Tag: book


 CCD Barcode Scanner

Are you tired of spending hours manually entering book titles into your own personal database? (Well, okay, if you’re not a home-schooler, maybe you’re not, but work with me here.) If you’re like us, you spend a lot of time going to the library to pick out book for your kids, and, let’s say for the purposes of this discussion, you also spend a lot of time keeping track of the books they read in some sort of database. What if you could just scan the books, like they do in the library, and have them magically appear in your own database? Well now you can!

For about $20, and the time it takes you to download a spreadsheet, you can automate this entire process and free up your time for things you really want to do, like reading my blog! First, crank up that Prime membership and order this barcode scanner from Amazon. There are scanners that sell for hundreds of dollars, but you don’t necessarily need to spend that much. This scanner works very well, although you might find it a bit challenging to configure. You will get hours of entertainment trying to read the user’s manual (written in chinglish), but all you really need to change is the default interface to USB, and enable ISBN scanning.

Next, you will need to create a free account at ISBNdb.com, which is a database of virtually every book in the universe. Once you have your account set up, you will need to generate an access key. Once you have a key, write it down. You will need it in the next step.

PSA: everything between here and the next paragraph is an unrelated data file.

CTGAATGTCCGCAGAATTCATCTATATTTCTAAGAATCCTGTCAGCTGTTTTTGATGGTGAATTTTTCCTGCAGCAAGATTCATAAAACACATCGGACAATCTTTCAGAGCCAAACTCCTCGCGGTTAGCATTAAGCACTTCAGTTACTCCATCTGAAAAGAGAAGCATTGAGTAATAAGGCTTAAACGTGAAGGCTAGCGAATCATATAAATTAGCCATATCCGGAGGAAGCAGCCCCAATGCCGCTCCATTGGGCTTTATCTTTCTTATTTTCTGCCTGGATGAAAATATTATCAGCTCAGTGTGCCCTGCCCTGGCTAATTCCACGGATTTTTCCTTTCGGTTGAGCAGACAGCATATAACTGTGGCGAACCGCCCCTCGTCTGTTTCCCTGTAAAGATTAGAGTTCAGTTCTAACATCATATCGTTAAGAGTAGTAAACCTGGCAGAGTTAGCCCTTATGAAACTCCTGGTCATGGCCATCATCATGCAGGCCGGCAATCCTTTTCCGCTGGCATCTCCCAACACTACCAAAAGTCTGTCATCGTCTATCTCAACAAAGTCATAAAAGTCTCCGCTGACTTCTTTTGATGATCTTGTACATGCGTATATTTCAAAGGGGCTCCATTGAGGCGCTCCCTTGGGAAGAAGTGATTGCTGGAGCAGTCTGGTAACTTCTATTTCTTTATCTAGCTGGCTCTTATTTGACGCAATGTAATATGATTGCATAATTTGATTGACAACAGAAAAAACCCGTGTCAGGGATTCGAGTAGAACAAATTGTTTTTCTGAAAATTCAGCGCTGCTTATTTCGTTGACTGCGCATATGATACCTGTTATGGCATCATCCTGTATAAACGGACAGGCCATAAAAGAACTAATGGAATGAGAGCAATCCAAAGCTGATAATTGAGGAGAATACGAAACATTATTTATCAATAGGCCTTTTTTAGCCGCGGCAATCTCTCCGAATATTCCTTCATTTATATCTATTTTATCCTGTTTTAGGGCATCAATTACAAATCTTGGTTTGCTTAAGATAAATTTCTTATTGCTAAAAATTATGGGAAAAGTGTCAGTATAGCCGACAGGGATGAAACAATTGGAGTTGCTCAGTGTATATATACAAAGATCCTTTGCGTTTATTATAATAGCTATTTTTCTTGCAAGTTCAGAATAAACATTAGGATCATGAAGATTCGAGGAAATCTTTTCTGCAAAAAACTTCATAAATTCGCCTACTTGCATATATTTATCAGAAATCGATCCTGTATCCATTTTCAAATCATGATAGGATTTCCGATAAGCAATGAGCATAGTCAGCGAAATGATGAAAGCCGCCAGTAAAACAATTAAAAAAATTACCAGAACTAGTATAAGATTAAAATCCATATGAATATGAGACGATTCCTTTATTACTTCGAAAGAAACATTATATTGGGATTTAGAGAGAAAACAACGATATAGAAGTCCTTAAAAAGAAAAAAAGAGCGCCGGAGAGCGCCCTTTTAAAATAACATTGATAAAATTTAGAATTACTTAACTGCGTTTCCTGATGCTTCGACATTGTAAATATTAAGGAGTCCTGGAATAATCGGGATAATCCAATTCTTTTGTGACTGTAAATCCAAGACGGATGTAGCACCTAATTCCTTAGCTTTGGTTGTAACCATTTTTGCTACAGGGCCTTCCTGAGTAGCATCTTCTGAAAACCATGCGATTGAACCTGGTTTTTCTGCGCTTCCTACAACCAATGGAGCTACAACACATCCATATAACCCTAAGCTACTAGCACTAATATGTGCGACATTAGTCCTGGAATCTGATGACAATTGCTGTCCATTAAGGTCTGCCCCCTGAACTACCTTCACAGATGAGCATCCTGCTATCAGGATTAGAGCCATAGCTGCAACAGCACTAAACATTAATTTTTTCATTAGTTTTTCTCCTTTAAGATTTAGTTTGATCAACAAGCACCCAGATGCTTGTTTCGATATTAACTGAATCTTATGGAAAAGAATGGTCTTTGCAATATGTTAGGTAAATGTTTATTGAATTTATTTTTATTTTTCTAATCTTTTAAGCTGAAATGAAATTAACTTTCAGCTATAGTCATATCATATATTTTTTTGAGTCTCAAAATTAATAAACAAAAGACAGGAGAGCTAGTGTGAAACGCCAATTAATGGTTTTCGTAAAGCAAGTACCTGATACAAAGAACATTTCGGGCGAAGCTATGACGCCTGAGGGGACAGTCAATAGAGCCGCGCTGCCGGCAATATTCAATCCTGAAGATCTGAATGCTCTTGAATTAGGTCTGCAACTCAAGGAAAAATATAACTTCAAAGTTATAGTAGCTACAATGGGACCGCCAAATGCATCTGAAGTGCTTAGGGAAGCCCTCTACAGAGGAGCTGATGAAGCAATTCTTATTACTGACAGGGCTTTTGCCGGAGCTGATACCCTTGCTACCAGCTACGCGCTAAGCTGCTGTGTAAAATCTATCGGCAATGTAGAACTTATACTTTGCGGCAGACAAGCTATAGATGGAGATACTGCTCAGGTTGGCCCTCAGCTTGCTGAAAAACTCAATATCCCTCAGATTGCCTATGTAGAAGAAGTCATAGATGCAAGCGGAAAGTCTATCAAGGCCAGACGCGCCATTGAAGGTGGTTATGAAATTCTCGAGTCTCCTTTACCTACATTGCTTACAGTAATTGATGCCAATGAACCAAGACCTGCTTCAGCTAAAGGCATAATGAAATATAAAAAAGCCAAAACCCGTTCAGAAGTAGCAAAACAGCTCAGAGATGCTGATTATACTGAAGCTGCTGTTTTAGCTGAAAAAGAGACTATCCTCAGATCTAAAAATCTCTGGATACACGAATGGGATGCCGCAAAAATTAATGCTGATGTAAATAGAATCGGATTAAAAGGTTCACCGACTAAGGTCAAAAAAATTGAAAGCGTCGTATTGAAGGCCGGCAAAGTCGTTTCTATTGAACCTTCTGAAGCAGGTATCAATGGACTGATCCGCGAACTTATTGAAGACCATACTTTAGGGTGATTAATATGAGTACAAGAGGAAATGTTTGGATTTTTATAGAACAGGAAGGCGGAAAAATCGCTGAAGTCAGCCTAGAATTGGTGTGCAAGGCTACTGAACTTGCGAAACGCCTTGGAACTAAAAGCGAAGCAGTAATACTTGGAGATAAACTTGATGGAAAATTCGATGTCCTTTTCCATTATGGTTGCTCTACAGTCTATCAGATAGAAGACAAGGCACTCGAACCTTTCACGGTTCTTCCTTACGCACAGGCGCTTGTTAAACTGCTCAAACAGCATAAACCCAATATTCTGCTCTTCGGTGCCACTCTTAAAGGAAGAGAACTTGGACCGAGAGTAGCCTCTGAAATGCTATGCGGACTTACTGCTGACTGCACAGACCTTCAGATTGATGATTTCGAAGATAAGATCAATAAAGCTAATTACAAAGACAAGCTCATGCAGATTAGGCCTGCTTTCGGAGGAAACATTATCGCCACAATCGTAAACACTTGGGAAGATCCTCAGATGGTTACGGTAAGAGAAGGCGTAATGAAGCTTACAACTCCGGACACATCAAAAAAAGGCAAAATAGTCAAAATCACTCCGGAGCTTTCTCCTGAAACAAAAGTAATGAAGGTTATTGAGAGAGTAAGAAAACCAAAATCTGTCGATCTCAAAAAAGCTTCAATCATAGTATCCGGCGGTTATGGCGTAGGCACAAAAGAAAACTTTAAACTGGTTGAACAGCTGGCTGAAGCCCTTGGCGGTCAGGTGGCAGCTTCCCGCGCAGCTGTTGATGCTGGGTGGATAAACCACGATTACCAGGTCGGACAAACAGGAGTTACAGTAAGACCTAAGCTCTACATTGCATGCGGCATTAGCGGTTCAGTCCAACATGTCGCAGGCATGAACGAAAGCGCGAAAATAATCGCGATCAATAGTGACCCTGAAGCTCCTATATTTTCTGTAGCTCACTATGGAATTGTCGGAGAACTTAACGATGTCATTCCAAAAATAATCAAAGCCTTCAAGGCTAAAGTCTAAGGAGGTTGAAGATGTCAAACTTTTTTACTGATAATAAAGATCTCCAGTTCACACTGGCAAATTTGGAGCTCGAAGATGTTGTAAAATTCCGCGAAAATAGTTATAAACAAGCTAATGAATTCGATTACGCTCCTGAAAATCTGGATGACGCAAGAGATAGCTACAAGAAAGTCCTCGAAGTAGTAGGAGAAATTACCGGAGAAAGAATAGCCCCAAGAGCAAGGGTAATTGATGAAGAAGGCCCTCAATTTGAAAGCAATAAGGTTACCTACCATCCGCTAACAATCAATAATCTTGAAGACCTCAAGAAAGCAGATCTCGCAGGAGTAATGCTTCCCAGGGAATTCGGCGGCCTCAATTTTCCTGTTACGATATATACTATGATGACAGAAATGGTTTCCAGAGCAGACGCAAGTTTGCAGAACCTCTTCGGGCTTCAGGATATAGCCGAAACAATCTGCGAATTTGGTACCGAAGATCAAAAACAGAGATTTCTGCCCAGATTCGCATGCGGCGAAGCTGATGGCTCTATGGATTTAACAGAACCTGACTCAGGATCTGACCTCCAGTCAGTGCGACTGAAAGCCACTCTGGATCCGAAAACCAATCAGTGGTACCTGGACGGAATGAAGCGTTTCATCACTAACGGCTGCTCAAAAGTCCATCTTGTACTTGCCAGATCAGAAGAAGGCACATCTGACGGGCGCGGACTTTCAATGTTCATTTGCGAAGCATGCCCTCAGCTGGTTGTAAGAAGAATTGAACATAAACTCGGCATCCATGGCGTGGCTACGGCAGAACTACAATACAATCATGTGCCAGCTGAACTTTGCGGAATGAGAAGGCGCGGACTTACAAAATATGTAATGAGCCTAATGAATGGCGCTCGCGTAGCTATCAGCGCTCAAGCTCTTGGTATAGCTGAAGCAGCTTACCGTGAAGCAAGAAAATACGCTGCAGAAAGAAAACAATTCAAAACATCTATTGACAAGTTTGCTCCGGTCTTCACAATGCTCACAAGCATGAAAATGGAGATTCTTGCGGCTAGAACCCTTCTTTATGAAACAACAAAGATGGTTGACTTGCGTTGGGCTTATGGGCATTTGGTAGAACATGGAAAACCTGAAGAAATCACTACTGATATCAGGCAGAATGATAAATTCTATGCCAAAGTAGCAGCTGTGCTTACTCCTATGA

Finally, download my spreadsheet containing a macro that I wrote that will take an ISBN as input (either from the barcode scanner or manually entered) and then automatically query the ISBNdb.com site and automatically fill in the book title and author. Enter your access key in the spreadsheet and start scanning! It couldn’t be easier!

Now if we could just get the library to deliver.

 Reading and Writing

I envy people who view reading a book as a way to kill an afternoon. It usually takes me months to read a book. Part of it is I just don’t read that fast, but mostly it’s a matter of finding the time to sit down and read. The time that works best is bedtime right before I fall asleep, however, reading puts me to sleep faster than a double shot of melatonin, so I usually end reading a page, maybe two, before I’m out like a light. At a page a day, you can see that even a magazine could take me all winter to get through.